I do a lot of professional development training for many groups.  One thing I never leave my office without is a box of toys.  I can hear the laughter across the internet.  As one of my colleagues said, “Why the hell would you hand out toys to a bunch of executives?”  The answer is simple: engagement.  If you have spent time in any type of retreat, workshop, professional development day or conference, you know the significance of swag.  I have seen grown men fighting over light up robot key chains at military defense booths.  I have seen women stealing each other’s novelty lipstick tubes with company logos at women’s conferences.  In the American culture, people like STUFF, especially if it is free and fun.

Now, think about training.  I can already see the eye rolls and yawns in process.  Some trainers mean well, but their material is so dry that it evaporates without retention.  As a seasoned former college professor and paid public speaker, the rule I embrace for every audience is “You have eighteen minutes.”  That’s right. Eighteen tiny minutes to hold the average adult attention span between the ages of 18 and 80.  If you don’t believe me, take a look around your next company training.  At about the twenty minute mark, people get very distracted.  Cell phones emerge; people slyly check email.  The bottom line is, you have lost their attention and most likely, their retention of your material.

Now, bring the toys into this scenario. I will give you an example.  I was explaining John Kotter’s wonderful Change Management model to a group of harried executives.  It is an eight step process of starting and implementing social change. As brilliant as this theory is, it can be a lot for people to absorb in one day.  Toys provide an elegant solution to this problem.  Kotter’s model is based on his charming book, “Our Iceberg is Melting.(c) ”  It is a story about the need for penguins to change their iceberg home to another location in the Arctic. When the group enters the room, each person has a different plastic penguin at their seat. There are five different types of penguins total.  This is my way of assigning them into groups. Participants quickly become engrossed with these groups, even giving them names such as the “Emperors of Excellence”.  People become very engaged and the theory begins to come alive in the training session.  I ask them to bring their penguins to their offices and put them on their desks to remember the change models we have discussed and how important they are to do every day at work.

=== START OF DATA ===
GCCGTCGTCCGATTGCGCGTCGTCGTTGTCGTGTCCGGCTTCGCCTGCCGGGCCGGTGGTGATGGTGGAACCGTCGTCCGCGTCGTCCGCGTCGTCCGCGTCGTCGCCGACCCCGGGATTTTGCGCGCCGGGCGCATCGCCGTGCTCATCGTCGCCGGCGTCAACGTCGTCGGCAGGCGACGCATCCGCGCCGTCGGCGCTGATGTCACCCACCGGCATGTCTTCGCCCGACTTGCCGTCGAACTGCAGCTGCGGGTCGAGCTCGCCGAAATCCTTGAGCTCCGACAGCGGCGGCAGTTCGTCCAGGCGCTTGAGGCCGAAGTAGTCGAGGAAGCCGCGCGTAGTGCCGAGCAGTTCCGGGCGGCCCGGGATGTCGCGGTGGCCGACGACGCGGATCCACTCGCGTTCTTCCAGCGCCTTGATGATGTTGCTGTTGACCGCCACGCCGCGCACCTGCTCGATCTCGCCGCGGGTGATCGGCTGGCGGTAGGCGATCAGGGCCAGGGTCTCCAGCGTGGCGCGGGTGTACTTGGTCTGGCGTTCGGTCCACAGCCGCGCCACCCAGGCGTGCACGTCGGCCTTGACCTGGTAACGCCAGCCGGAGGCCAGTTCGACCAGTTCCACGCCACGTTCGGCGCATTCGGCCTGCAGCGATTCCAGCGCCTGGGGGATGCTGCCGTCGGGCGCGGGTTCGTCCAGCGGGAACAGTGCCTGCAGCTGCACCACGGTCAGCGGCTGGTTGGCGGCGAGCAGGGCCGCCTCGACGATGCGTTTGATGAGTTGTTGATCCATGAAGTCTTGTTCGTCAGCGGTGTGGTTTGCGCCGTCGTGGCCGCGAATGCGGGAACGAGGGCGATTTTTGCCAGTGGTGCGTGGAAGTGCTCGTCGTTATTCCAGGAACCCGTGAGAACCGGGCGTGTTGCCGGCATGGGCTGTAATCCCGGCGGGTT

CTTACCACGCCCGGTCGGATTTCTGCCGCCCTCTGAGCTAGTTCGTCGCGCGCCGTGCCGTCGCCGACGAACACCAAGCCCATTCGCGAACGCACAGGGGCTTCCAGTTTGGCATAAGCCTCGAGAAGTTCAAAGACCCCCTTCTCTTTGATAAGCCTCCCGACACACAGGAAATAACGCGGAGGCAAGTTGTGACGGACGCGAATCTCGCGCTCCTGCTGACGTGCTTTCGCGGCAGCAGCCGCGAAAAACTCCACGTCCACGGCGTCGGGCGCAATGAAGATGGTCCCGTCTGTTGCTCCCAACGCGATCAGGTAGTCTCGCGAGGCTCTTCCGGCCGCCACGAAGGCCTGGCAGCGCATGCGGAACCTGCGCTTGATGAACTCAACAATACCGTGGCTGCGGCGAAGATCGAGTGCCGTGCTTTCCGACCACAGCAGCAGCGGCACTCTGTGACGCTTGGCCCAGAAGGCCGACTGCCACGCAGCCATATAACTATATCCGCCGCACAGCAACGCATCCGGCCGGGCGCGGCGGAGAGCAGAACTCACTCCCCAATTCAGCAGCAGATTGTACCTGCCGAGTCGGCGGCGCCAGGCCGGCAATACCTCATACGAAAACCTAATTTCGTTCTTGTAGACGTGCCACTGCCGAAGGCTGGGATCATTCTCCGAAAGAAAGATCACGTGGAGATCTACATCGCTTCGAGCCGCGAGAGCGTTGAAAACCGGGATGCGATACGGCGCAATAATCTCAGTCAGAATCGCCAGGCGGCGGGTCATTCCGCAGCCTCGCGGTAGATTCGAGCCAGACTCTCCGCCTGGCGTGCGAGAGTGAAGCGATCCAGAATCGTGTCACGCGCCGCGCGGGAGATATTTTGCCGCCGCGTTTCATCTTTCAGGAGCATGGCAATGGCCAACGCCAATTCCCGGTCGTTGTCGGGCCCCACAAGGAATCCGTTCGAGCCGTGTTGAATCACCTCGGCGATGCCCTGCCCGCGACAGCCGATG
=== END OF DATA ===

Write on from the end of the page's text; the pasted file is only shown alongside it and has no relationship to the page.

This month, I will be training a team of human service professionals on teamwork.  What toy did I choose?  Dinosaurs, because they roamed in packs.  Those who did not work together found themselves extinct,. The work groups will be divided by T-Rex’s, Stegosauruses and others.  With another  Jurassic World movie premiering this summer, the options are endless..  This might seem silly and trite, but I have used toys with groups ranging from PhD level researchers to administrative clerks, and everyone loves them. Even people without kids at home seem to enjoy being given a toy.  I believe we all learn through play, and that toys provide a nice alternative to typical flip charts and group activities. Just as humor is a great equalizer, toys are an excellent catalyst for workshop productivity. For a very small cost, you give people a constant reminder of the important points you made for the day.  As a bonus, you can all have fun doing it, too. For more information on workshops please email us at: [email protected].